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Personal safety measures

Updated October 19, 2012

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Home safety | Telephone safety | Office security | Elevator security | Outdoor safety | Bus safety | Vehicle safety | Report crimes

Home safety

  • Install a peephole in your front door so you can see callers without opening the door. Do not rely on chains.
  • Ask for proper identification from delivery men or strangers. Donít be afraid of asking—if they are legitimate they wonít mind.
  • Keep windows and doors secured with adequate locks at all times. For ventilation, secure windows open no more than five inches.
  • Close your curtains or blinds at night to prevent strangers from seeing you are alone.
  • Women who live alone should list only their last name and first initial in phone directories and on mailboxes.
  • Be alert to protect your neighbors and yourself. Never mention to a stranger that a neighbor lives, or is at home, alone.
  • When a stranger asks to use the telephone, do not permit him to enter. Offer to summon emergency assistance or make the call for him.
  • DO NOT HIDE SPARE KEYS. Give your keys to trusted neighbors. There is NO safe place to hide an extra key.
  • If you come home and find a door or window open or signs of forced entry, donít go in. Go to the nearest phone and call the police.
  • Have good lighting at all entrances.

Telephone safety

  • Do not give information about yourself to strangers over the phone or admit that you are alone.
  • If you have an answering machine, the message should be recorded by a male and should not give out any personal information or say "Iím not home."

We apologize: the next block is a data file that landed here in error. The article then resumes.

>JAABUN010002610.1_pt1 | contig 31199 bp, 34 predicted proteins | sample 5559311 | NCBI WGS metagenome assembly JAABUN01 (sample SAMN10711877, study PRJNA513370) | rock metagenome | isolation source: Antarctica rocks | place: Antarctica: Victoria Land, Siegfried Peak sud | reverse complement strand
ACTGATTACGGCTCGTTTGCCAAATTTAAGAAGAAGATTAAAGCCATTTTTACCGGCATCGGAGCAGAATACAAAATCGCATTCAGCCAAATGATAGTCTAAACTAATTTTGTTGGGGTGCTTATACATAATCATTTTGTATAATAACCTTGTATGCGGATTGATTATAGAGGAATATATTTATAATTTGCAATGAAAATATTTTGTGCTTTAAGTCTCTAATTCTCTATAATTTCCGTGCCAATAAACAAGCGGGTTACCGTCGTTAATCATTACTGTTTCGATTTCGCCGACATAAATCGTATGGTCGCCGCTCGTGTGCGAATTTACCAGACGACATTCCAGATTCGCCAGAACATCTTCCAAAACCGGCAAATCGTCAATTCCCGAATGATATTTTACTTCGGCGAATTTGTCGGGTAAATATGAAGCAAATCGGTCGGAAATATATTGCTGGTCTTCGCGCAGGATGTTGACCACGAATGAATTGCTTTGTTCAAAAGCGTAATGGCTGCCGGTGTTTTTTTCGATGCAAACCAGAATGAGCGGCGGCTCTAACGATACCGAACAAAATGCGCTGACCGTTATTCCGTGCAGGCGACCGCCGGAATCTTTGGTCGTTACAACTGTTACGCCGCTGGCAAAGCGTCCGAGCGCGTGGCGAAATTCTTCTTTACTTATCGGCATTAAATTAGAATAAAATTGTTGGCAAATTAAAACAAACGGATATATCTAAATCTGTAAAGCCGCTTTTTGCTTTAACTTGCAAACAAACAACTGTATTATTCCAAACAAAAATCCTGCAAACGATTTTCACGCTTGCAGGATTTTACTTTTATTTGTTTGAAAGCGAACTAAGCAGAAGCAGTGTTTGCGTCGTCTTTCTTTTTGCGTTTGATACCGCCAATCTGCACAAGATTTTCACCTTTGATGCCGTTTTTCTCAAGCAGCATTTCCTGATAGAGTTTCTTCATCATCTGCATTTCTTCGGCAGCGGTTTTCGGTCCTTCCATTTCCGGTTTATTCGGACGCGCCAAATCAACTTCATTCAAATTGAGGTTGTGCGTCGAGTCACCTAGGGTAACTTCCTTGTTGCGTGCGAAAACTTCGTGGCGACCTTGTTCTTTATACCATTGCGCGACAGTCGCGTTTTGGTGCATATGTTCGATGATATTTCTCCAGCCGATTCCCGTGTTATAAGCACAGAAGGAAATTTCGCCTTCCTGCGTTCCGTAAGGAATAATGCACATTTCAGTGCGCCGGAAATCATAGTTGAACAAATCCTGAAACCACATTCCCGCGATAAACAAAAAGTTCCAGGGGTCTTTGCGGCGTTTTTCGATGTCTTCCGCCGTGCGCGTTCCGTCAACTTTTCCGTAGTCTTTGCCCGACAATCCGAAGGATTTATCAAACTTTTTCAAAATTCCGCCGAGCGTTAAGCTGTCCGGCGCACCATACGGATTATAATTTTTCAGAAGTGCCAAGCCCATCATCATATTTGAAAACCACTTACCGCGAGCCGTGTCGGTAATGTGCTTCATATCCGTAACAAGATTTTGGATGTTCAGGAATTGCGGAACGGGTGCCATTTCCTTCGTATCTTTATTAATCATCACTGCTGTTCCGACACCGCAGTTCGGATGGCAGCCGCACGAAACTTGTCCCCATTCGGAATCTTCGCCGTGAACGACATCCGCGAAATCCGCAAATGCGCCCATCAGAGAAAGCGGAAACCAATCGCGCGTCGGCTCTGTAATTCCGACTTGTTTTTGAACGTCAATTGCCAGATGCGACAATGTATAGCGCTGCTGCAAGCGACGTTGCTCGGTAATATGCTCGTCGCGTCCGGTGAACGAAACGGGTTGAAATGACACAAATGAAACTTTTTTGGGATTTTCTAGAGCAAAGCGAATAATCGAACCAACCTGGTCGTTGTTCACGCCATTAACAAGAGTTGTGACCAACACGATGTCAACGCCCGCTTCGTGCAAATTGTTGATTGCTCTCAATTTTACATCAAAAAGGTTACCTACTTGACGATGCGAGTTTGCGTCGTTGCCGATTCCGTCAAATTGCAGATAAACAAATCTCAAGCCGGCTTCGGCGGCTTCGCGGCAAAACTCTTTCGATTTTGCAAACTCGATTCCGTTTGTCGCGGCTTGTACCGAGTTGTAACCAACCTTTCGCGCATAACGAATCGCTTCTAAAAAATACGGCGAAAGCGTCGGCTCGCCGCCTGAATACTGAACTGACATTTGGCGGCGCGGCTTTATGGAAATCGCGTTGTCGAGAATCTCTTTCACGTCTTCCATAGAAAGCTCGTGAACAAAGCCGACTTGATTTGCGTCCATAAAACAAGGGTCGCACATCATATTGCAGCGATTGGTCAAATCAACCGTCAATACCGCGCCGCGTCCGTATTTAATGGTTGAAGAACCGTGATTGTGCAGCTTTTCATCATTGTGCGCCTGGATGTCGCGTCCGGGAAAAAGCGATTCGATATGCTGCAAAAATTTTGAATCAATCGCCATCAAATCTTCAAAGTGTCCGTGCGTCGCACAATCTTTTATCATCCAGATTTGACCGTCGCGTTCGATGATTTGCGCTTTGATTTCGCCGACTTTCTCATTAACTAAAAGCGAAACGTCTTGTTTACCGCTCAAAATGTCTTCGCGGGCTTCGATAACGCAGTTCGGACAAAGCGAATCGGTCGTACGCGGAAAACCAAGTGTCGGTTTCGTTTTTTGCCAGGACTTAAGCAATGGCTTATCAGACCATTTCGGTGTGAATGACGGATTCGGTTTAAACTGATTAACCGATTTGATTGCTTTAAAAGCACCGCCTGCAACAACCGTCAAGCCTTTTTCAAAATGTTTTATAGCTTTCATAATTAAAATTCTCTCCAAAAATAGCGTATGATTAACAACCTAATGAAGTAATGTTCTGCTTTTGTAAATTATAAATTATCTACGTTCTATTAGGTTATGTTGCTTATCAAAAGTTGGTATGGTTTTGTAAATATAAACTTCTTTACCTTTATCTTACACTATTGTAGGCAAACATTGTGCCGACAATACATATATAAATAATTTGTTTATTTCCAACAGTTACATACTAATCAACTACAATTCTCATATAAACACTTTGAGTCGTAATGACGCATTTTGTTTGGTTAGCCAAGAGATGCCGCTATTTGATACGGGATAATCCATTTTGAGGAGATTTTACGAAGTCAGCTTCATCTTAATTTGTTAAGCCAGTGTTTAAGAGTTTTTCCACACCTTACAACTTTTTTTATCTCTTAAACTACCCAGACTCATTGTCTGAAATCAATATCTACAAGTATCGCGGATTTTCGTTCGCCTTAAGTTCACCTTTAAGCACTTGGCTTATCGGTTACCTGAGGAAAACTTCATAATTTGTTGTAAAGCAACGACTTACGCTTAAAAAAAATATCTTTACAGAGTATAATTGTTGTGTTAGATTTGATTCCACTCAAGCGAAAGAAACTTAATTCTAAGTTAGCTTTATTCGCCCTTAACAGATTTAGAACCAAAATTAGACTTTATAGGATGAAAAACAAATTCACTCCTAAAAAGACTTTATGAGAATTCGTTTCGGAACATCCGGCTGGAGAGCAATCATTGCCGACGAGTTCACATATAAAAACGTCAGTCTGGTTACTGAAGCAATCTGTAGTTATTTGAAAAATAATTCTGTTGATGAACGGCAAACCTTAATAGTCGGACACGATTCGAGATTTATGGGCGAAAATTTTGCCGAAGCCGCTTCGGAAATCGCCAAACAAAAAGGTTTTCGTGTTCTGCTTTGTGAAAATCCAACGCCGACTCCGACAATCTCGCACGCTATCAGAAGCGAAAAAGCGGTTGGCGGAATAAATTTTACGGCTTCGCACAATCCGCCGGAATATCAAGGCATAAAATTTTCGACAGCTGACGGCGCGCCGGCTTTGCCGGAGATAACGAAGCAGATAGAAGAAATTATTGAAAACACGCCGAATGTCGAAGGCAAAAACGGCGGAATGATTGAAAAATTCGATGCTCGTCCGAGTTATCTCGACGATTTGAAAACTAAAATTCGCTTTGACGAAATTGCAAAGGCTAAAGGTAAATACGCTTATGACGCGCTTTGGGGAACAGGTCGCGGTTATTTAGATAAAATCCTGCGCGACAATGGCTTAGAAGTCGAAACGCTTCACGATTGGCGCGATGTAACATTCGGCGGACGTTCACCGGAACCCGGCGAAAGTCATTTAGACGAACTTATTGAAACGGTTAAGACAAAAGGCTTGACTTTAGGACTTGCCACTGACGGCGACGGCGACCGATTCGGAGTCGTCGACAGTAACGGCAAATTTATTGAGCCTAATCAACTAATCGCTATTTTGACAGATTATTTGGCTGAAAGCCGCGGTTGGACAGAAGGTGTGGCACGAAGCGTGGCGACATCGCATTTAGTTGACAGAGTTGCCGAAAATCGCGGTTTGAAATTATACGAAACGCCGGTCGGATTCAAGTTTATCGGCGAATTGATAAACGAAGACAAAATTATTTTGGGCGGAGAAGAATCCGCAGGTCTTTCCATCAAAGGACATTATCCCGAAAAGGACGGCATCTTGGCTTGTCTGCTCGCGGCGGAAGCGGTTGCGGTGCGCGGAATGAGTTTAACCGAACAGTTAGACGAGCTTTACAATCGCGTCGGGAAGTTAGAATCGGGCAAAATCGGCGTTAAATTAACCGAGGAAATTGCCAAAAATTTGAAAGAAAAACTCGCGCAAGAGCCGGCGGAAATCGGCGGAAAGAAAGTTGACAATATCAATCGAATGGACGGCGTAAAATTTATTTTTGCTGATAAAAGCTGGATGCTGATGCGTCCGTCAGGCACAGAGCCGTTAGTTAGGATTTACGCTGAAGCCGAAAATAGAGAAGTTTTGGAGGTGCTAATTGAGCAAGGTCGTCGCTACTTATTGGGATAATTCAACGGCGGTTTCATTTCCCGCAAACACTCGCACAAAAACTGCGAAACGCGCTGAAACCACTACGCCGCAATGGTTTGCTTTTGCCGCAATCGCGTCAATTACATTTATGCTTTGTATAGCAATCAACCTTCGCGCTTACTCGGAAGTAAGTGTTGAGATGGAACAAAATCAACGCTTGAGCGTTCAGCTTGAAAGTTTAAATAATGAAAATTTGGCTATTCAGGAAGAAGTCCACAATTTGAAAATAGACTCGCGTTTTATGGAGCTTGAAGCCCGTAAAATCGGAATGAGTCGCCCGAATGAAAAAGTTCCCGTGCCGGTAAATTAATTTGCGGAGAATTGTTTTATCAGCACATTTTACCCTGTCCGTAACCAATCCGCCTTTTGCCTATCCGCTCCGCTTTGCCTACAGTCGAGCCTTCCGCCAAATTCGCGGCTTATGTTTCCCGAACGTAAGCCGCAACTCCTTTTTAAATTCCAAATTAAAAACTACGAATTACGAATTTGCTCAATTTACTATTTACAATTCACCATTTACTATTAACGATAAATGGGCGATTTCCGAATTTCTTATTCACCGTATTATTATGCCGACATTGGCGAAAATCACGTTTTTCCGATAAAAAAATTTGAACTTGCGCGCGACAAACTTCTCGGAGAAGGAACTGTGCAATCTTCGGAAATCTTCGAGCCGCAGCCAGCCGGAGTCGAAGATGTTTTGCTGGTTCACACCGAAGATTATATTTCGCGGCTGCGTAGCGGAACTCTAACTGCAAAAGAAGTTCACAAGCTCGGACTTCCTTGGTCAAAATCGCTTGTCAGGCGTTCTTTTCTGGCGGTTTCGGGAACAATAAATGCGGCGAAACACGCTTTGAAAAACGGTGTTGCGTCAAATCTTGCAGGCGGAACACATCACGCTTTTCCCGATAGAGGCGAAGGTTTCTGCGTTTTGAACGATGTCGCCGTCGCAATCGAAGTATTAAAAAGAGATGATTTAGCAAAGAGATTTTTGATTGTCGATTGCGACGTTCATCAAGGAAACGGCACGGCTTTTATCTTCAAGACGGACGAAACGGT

• Hang up immediately on obscene callers.
  • Keep all emergency numbers near the phone.

Office security

  • Never leave your purse or billfold in plain view or in the pocket of a jacket hanging on a door.
  • Donít leave cash or valuables at the office.
  • Mark your personal property with your California driverís license number.
  • If you work late, try to find a co-worker or security guard to walk out with you.

Elevator security

  • Check the elevator before entering. Wait for the next elevator if you are suspicious of any occupant.
  • When riding in an elevator, stand near the control panel. If accosted, press the alarm.

Outdoor safety

  • Be aware of your surroundings and the people around you, especially if you are alone or it is dark.
  • Avoid dark streets.
  • Donít walk alone, especially at night.
  • Walk at a steady pace with a self-assured stride.
  • Walk close to the curb. Avoid doorways, bushes and alleys where someone could hide.
  • Walk on the side of the street facing traffic.
  • Donít take shortcuts or walk in alleys.
  • Do not respond to conversation from strangers on the street—continue walking.
  • Avoid dark streets.
  • If a driver asks directions, donít get too close to the car.
  • If an occupant or a vehicle persists in bothering you, cross the street and walk or run in the opposite direction.